Shooting on American soil is also a way to pay tribute to some Gangster movies that inspired him but that he also inspired. But first Takeshi makes sure to show that this is still his own film despite all the references he makes by playing his recurrent silent and violent character that he usually plays in his films. Just like Clint Eastwood's roles, Takeshi's character is always on the edge between good and evil, justice and crime. There are other typical trademarks of his work, like the extreme and shocking use of violence—sometimes funny in its excess—as well unusual shots like criminals playing and frolicking on the beach.

Around that he builds a story that is a homage to the gangster genre. The theme of a foreigner who comes to America and rises up the criminal hierarchy obviously refers to Scarface, which is confirmed by the ending of the film. Some scenes are also reminiscent of Reservoir Dogs, a sly wink to Tarantino who has been inspired both by Asian cinema as well as by Takeshi. Incidentally, Tarantino introduced many in the U.S. to Takeshi's films by releasing a video collection. The director also pays respects to French film noir through his theme of the hero who won't ecape his destiny as well as his use of music. One will notice how he almost gives L.A. a Parisian feel through the use of a jazzy film noir soundtrack. Finally, The Godfather, masterpiece of the genre, is not forgotten. The Italian Mafia will be the only one able to stop him and his gang. As he says with a smile when they go to war against the Italians, "We are all gonna die". Also, the guns hidden in the toilets are a direct reference to Francid Ford Coppola's film.

But Takeshi Kitano doesn't limit himself to mere tributes. He gives Hollywood a lesson by pushing the envelope. While all the movies he refers to have undoubtledly a cult status and were at their time innovative and shocking, they have since become mainstream after being copied so many times by Hollywood geniuses. For example, Eastwood and Tarantino's movies that were ahead of their time are now classics of the genre they created. Contrary to John Woo, who sold out to the American market by softening his style (M:i-2, Face-Off), Kitano pushes violence to the extreme. Instead of making it arty, his vision of violence is more realistic, brutal and cruel but nothing at all of a spectacle. His hero Yamamoto and his enemies are excessive in their use of violence, rendering them identical. Nobody finds redemption, which is totally anathema to Hollywood's rules. Whereas Hollywood films glorify and glamorize violence when used as an instrument of justice, Takeshi puts everybody using it in the same bag. The filmmaker shows the real face of a gangster and a realistic use of violence—just what a groundbreaking Scarface did more than a decade ago.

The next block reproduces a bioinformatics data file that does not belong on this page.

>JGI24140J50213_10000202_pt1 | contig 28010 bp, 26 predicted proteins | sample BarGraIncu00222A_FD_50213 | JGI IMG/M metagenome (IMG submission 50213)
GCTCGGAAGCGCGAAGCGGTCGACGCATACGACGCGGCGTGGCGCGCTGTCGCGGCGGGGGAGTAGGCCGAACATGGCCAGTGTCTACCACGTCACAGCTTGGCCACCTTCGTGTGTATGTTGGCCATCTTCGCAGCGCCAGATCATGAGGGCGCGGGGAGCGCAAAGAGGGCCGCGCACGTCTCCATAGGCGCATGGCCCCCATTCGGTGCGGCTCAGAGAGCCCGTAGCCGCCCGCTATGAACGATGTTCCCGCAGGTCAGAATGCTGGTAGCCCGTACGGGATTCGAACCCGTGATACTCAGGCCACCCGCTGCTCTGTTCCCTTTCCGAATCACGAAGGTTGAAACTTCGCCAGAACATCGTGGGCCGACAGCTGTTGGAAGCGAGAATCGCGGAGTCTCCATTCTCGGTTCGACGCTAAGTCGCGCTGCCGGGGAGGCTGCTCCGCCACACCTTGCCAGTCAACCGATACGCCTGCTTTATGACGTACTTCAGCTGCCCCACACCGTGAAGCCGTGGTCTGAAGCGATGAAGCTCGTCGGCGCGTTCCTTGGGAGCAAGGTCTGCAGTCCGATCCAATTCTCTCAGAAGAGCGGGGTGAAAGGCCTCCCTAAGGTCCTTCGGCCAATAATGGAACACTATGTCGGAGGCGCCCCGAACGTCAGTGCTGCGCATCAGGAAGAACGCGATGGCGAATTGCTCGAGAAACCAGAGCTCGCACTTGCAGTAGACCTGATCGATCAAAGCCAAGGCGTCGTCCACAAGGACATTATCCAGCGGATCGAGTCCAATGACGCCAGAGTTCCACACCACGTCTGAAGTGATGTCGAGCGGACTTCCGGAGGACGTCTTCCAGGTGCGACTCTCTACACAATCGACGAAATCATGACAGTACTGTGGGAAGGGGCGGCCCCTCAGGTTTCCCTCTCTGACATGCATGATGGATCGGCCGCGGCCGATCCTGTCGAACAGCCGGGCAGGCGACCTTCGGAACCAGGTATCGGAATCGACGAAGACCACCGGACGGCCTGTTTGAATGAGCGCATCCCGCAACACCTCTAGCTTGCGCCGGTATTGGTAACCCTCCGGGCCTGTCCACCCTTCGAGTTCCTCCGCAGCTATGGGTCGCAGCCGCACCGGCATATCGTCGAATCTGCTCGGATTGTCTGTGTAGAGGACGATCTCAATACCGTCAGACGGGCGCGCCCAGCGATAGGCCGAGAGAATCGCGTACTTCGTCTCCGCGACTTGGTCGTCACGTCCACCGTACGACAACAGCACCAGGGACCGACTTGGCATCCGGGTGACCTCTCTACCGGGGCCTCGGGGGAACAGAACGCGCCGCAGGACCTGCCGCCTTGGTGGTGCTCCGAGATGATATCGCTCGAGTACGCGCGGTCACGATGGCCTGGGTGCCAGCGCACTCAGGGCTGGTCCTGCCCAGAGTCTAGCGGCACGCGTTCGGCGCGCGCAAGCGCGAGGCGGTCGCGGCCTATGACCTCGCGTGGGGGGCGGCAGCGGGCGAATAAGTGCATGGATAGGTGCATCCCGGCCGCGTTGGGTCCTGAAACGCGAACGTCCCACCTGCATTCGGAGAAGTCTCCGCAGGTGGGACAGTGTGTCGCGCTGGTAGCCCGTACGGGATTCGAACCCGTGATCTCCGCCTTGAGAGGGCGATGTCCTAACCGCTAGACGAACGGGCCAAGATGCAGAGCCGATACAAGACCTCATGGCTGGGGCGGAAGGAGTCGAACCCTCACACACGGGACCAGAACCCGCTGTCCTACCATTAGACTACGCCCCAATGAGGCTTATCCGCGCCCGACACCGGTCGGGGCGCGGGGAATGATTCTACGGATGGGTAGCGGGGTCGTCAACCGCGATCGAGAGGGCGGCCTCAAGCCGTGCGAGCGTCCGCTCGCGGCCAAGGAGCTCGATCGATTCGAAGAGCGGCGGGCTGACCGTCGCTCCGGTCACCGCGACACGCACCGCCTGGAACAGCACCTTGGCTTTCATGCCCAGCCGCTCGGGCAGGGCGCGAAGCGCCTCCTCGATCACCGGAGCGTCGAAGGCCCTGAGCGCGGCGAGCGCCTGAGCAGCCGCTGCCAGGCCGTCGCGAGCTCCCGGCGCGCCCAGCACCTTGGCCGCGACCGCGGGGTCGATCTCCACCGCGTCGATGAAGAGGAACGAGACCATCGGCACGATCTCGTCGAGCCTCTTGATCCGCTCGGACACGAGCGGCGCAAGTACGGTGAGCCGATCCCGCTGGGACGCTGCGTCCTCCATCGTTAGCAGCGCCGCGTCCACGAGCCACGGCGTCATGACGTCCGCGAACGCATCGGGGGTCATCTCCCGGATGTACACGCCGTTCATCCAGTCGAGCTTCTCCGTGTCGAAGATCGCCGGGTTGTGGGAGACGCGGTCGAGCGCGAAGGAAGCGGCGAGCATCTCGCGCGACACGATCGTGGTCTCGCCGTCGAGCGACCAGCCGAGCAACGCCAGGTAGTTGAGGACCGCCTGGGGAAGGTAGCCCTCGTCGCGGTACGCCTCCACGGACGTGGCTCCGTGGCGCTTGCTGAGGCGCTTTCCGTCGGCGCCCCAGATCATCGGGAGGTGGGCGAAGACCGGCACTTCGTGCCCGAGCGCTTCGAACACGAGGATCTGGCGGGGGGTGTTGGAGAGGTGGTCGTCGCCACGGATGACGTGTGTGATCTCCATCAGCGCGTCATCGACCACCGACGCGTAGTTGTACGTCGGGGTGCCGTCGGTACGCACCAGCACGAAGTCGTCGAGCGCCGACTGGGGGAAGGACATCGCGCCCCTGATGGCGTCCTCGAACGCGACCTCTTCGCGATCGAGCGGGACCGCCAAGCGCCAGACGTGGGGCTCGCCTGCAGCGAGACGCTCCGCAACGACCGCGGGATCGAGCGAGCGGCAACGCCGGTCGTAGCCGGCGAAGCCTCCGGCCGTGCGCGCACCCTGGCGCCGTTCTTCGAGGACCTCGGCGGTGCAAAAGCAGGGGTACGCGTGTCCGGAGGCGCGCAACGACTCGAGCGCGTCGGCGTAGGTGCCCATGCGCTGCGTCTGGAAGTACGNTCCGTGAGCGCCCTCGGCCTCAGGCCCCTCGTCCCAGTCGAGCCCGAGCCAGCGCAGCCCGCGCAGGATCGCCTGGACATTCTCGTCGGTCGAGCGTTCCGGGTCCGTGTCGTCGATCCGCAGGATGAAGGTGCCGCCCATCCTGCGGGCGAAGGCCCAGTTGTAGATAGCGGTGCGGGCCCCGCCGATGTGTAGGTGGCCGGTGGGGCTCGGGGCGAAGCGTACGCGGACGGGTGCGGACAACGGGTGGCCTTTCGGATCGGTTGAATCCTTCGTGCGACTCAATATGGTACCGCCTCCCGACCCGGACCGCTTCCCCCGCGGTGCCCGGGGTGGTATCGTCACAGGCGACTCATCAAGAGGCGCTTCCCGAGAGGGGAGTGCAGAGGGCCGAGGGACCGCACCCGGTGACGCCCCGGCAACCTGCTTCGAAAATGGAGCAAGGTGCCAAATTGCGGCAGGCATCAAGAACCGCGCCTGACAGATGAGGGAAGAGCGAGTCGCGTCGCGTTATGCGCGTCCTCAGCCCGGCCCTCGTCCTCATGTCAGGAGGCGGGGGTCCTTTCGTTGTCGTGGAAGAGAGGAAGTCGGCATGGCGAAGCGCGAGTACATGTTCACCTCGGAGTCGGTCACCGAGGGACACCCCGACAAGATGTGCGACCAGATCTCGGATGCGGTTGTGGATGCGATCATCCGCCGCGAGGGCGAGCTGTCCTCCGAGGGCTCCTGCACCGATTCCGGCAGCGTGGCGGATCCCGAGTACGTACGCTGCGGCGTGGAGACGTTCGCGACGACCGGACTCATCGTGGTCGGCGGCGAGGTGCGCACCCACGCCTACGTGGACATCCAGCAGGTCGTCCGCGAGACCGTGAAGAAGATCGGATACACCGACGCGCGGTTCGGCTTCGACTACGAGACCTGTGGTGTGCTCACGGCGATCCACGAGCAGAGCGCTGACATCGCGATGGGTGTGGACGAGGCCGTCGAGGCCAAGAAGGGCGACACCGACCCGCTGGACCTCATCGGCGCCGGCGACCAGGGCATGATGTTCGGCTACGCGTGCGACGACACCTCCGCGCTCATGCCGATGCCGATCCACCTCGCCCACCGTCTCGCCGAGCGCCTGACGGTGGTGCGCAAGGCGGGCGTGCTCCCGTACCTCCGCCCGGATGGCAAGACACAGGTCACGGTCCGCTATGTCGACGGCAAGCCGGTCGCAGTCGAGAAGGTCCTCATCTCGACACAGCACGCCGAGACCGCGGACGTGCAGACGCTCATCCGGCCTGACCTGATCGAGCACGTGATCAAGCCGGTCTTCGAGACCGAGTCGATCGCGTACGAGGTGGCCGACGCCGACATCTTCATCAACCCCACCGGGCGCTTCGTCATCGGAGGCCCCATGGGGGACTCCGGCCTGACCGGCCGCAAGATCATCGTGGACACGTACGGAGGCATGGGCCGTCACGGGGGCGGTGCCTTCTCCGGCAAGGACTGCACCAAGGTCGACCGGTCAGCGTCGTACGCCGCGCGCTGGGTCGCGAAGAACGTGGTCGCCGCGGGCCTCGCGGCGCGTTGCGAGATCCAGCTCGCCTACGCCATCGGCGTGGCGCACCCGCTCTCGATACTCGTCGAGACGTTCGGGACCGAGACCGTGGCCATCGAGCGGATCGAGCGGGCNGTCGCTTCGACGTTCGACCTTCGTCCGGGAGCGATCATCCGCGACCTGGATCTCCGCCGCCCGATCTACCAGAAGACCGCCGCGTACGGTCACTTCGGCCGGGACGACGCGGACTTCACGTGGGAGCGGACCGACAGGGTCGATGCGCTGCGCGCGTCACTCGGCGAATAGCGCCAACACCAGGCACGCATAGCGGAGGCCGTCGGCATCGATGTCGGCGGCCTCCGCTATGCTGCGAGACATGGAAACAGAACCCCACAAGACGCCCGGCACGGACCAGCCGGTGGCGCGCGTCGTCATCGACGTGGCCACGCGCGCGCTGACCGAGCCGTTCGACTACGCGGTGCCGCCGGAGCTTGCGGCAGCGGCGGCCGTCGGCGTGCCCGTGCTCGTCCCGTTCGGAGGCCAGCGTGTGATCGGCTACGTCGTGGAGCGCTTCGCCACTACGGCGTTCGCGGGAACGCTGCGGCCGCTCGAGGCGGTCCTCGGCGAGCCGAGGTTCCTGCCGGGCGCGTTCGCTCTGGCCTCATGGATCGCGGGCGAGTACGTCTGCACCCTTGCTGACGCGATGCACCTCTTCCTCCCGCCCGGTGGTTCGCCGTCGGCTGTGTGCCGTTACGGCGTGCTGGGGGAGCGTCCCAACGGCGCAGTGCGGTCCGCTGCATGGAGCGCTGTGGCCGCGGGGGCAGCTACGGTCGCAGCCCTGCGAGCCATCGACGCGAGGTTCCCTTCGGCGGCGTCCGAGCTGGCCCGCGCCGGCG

Kitano's direction alternates between moments of calm, humor and violence. His cinematography follows his characters and develops into quiet pace that emphasizes the force of his character Yamamoto's silence. Thanks to this unhurried pace and well-studied characters he slowly and successfully builds a palpable emotion that ultimately touches the audience in the final scene. The visual poetry seen in Fireworks is gone and has been replaced by the rough edges of Los Angeles. The acting is colorful, thanks to a cast full of contrasts, his own stoned-face character to the likable Omar Epps, while Latinos, Italians, and Asians are all well represented with their ethnicity, humor, respect and racism.

  Fred Thom